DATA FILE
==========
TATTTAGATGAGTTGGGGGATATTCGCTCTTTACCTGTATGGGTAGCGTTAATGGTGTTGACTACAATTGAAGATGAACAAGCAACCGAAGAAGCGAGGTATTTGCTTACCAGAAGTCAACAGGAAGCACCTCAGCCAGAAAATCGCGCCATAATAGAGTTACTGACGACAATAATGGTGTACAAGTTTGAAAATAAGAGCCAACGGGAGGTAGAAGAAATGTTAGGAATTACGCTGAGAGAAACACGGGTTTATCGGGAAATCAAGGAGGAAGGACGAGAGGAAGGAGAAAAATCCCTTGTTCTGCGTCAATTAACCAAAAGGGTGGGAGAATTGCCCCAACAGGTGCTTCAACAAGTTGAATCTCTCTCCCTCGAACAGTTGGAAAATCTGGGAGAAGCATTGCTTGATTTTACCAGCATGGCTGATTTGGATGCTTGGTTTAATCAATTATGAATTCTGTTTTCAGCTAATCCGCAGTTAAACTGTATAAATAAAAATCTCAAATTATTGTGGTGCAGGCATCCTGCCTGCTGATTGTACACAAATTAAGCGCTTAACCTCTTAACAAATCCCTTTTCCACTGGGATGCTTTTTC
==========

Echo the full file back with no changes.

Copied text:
TATTTAGATGAGTTGGGGGATATTCGCTCTTTACCTGTATGGGTAGCGTTAATGGTGTTGACTACAATTGAAGATGAACAAGCAACCGAAGAAGCGAGGTATTTGCTTACCAGAAGTCAACAGGAAGCACCTCAGCCAGAAAATCGCGCCATAATAGAGTTACTGACGACAATAATGGTGTACAAGTTTGAAAATAAGAGCCAACGGGAGGTAGAAGAAATGTTAGGAATTACGCTGAGAGAAACACGGGTTTATCGGGAAATCAAGGAGGAAGGACGAGAGGAAGGAGAAAAATCCCTTGTTCTGCGTCAATTAACCAAAAGGGTGGGAGAATTGCCCCAACAGGTGCTTCAACAAGTTGAATCTCTCTCCCTCGAACAGTTGGAAAATCTGGGAGAAGCATTGCTTGATTTTACCAGCATGGCTGATTTGGATGCTTGGTTTAATCAATTATGAATTCTGTTTTCAGCTAATCCGCAGTTAAACTGTATAAATAAAAATCTCAAATTATTGTGGTGCAGGCATCCTGCCTGCTGATTGTACACAAATTAAGCGCTTAACCTCTTAACAAATCCCTTTTCCACTGGGATGCTTTTTC